Ian Dury was born in Harrow in 1942. He contracted polio during the 1949 epidemic, which left him disabled in later life. In 1971, Ian Dury and the Blockheads were formed and quickly became widely popular, part of a new wave of rock and roll music. While Nabil Shaban and Richard Tomlinson were setting up Graeae, a theatre group who place D/deaf and disabled performers centre stage, Ian Dury and the Blockheads were performing ‘Spasticus Autisticus’ nationwide. A song which, released in 1981, was a response to that year’s ‘International Year of Disabled Persons’, which Dury viewed as patronising and regressive. The BBC banned ‘Spasticus’ at the time, but years later; it would be performed as the opening of the London 2012 Paralympics, performed by the cast of Reasons To Be Cheerful.
First hitting the stage in 2010, Reasons To Be Cheerful has since toured the country, played in Brazil and Mexico, and has now returned to Theatre Royal Stratford East for its final leg. Directed by Jenny Sealey, this play-within-a-play explores not the life of Ian Dury, but that of his fans – and the unique connection between an artist and his loyal supporters. It’s 1981, and we follow superfan Vinnie (Stephen Lloyd) as he, along with his mates Colin (Stephen Collins), Janine (Beth Hinton-Lever) and Mum, Pat (Karen Spicer), take to the pub on the anniversary of his father’s death, to tell the story of his Dad, Bobby (Gerard McDermott), and their quest to get tickets for the Blockheads at the Hammersmith Odeon in 1979.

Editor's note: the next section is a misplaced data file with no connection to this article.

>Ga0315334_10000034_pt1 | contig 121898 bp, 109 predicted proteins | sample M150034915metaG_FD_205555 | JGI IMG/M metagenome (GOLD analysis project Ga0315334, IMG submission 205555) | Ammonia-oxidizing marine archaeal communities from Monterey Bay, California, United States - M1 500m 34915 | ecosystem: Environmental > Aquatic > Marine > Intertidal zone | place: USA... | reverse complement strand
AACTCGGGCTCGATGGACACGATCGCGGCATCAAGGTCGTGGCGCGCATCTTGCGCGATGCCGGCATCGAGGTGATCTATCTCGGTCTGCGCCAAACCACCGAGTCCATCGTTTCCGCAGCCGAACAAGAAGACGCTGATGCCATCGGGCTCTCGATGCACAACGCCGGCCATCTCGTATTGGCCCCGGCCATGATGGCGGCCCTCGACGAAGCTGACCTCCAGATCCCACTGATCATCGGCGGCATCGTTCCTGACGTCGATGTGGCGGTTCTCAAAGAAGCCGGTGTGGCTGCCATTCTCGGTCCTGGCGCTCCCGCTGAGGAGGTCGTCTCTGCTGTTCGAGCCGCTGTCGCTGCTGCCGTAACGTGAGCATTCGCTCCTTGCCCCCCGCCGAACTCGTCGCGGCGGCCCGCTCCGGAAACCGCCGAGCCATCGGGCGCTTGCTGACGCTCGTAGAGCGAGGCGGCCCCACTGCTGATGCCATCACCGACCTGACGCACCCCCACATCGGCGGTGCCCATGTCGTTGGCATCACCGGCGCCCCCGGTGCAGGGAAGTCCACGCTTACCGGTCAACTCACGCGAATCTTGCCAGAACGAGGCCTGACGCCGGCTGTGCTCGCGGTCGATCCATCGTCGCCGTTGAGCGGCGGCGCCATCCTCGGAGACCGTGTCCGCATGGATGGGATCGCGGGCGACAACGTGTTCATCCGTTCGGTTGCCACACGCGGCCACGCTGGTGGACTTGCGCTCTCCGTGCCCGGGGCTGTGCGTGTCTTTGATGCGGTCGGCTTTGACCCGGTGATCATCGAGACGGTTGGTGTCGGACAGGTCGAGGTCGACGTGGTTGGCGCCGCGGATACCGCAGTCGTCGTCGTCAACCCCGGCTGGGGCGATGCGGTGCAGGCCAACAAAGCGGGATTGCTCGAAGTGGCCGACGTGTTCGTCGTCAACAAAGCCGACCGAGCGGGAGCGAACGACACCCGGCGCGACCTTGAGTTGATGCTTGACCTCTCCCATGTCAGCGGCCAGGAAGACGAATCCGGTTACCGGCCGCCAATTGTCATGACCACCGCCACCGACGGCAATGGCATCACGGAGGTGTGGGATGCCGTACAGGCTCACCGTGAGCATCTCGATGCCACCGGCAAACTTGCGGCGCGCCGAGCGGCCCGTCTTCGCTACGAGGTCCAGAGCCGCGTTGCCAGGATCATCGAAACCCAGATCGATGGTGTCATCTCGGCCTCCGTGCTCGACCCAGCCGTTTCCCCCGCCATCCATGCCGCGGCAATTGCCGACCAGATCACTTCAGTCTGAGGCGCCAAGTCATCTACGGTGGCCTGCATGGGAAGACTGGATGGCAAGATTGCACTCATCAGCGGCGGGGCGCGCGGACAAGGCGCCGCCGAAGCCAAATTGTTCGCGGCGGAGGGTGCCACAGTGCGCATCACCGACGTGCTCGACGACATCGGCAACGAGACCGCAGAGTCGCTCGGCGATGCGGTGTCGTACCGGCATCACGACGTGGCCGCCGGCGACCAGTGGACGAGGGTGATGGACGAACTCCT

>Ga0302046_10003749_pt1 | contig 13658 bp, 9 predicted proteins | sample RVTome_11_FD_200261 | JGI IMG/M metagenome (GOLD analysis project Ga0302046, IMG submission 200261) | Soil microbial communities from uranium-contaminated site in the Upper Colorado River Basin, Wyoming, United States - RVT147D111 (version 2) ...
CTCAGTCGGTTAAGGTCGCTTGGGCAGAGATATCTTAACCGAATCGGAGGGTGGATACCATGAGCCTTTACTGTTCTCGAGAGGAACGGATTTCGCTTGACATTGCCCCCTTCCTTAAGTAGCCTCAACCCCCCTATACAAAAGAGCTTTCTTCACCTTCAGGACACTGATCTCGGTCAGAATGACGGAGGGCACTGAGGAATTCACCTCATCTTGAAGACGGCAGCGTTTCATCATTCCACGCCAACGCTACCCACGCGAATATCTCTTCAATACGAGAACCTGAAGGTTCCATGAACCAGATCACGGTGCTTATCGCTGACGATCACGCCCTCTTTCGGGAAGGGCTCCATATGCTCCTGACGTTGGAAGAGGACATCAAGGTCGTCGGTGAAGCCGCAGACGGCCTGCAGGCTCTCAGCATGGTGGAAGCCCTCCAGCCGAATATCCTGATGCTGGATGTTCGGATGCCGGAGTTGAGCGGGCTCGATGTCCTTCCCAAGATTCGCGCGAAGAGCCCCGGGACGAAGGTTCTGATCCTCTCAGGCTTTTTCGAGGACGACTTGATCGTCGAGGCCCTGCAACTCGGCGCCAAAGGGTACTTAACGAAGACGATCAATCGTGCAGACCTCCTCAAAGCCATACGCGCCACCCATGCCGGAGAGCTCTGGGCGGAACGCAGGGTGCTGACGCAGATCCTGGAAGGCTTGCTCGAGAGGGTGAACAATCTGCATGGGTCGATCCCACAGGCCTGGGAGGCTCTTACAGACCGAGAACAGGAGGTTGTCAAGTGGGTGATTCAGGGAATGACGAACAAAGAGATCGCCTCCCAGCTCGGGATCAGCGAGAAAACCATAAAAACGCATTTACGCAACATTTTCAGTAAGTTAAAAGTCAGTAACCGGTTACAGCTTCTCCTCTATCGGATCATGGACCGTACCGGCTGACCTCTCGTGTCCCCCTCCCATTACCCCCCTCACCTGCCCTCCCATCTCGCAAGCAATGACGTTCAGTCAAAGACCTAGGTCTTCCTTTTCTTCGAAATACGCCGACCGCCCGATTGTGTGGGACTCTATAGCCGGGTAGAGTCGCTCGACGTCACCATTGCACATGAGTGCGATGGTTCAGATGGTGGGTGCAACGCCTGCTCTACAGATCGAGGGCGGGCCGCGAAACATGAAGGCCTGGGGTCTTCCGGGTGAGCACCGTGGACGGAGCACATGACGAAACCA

Paul Sirett’s writing captures the spirit of the era. There is anarchy and disobedience in the air, only fed by London’s growing punk scene and the disillusionment that comes with the economic and political climate.
The cast, undoubtedly, is what makes this show so brilliant. Imagine the usual over-the-top enthusiasm of your classic West End musical – then double it. It’s clear that the cast genuinely care about the show, the story and enjoy Dury’s music and lyrics. It is, in parts, cheesy – but who cares? The energy is infectious, and I’ve never seen an audience so willing to participate, standing up and dancing when requested.
Lloyd is loveable as cockney lad and narrator of the story, Vinnie, and Collins bags most of the laughs as faux-anarchist wannabe punk Colin. Other stand-out performances include lead vocalist of in-house band John Kelly, whose intermittent shouting protests about performing Blockheads is always hilarious, and Max Runham, who plays sleazy misogynistic boss Dave almost too well.
While the narrative can be confusing – its meta nature makes it sometimes hard to draw the line between scripted and not – Reasons To Be Cheerful is nevertheless delightful. Featuring hits like ‘Sex and Drugs and Rock and Roll’, ‘What a Waste’ and the uber-sexy ‘Hit Me’, it’s a downright riot. The dropped h’s and charming cockney-isms are bound to stir a pride in working-class Londoners, and bring joy to the rest. A party for all, inclusive of all, Reasons To Be Cheerful embodies Dury and all he stood for; but is also a sentimental, foot-stomping and jolly good knees-up.
Reasons To Be Cheerful played at Theatre Royal Stratford East until November 4 2017.
Photo: Patrick Baldwin